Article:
Autonomous trucks allow for optimized and continuous operations in mines.

Two Sides to One Coin

Historically, there have been two main forces in job creation and destruction — globalization and technology. With advances in telecommunications and transportation, large corporations have moved jobs around the globe in an effort known as “off-shoring” — relocating jobs to developing countries in order to take advantage of lower wages. This is different from “outsourcing” where a different company is contracted to take over a portion of the work. After the 1980s, manufacturing jobs in particular became vulnerable to this phenomenon — employment plunged in America’s manufacturing sector from 18.9 million to 12.2 million jobs. As of recent, this has fueled working-class rage and given the rise to radical populism in American politics. One of the motivating factors between Trump’s election victory was his promise to make #AmericaFirst by bringing back production jobs “on-shore”.

Globalization has impacted America’s energy sector differently. Unlike factories, oil and gas reserves are confined to specific geographic location. In the States, rapid growth in oil and gas production from shale reserves, using advanced hydraulic fracturing and horizontal drilling, actually created high-paying jobs and boosted employment in the field in the 2000s. But in a time of plunging oil prices and resource abundance, oil and gas companies have been in a desperate race to cut costs. While it can’t ship its production site to overseas workers, it can off-shore some of its smart work. This includes off-shoring trends in human resources, financial services, and supporting functions, and also includes higher value services like engineering and design, and information technology operations.

But what about the second part of the story — technological change? This narrative is slightly older and has its roots in the Luddite movement of the 18th century. The Luddites were a group of British textile workers and weavers who were furious with the introduction of the Eli Whitey cotton gin, patented in 1794. The workers’ frustration turned to a familiar working-class rage as the machines took over weaving and textile work. It eventually lead to the destruction of weaving machines in a form of protest as workers grew fearful that machines were stealing their livelihood. This tale is as old as technology itself, but recent advances in artificial intelligence and robotics could open the door to a new paradigm in technological disruption — and job-loss confrontation.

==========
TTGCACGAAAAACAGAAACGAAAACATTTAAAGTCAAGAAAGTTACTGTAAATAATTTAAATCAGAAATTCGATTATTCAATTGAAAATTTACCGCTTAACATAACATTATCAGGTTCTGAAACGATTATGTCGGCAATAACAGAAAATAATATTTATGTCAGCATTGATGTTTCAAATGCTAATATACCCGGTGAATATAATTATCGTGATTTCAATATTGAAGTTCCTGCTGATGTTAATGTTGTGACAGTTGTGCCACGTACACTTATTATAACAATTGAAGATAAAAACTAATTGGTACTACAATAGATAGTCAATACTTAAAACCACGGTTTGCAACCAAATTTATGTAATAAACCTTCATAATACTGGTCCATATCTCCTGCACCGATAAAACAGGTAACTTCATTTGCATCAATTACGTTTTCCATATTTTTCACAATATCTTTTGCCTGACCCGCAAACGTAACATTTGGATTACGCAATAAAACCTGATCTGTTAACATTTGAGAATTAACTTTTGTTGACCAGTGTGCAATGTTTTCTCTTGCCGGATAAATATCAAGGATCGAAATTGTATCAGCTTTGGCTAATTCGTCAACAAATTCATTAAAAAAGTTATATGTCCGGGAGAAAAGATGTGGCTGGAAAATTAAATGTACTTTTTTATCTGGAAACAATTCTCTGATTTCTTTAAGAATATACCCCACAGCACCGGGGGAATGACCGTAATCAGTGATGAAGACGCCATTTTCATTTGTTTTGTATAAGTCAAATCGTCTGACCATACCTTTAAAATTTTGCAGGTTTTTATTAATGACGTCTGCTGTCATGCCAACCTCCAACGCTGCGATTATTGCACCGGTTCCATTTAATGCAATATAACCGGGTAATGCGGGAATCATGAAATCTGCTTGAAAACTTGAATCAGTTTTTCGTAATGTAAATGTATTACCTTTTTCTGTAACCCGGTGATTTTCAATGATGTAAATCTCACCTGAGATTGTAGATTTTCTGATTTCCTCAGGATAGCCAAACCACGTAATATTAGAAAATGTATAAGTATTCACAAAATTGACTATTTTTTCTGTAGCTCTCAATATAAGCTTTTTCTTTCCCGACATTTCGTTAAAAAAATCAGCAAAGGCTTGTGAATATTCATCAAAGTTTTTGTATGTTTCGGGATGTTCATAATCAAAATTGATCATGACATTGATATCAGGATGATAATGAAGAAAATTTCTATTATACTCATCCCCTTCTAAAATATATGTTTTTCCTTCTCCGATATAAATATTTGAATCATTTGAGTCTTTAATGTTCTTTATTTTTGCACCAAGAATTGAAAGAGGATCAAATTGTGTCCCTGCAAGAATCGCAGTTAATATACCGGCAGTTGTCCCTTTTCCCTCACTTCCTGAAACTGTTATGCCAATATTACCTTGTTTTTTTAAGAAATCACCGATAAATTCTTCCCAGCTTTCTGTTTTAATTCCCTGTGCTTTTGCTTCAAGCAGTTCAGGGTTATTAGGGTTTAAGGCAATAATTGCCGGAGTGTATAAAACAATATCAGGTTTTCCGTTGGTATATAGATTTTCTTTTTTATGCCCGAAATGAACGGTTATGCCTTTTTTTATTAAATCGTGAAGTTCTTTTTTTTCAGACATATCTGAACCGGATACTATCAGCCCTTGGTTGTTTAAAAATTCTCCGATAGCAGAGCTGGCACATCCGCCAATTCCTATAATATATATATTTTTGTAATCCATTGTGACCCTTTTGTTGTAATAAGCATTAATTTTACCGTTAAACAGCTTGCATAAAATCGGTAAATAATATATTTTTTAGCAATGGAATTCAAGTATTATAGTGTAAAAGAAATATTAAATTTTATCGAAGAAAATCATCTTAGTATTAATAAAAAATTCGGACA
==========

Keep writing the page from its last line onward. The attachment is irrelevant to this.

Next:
Reward offered for information on workers who were destroying factory machines during the Luddite Social Movement 1811–1813

Data Dive: Output vs. Employment

Time to look at some data. Instead of looking at one particular sector like is often done, I was curious to see if there were cumulative measures that incorporated all goods-producing industries. The following chart looks at the Industrial Production Index (INDPRO) and the employment levels in all goods-producing industries (natural resources, manufacturing, mining, construction, oil, and gas). The INDPRO is an economic indicator that measures all output for facilities located in the United States of manufacturing, mining, and electric, and gas utilities. Growth in the production index is a direct indicator of growth in the industry at home.

Source: FRED, U.S. Bureau of Labor Statistics

These trends lines strongly suggest that there has indeed been a surge ahead in production well past employment levels on American soil.

Now, let’s talk about robots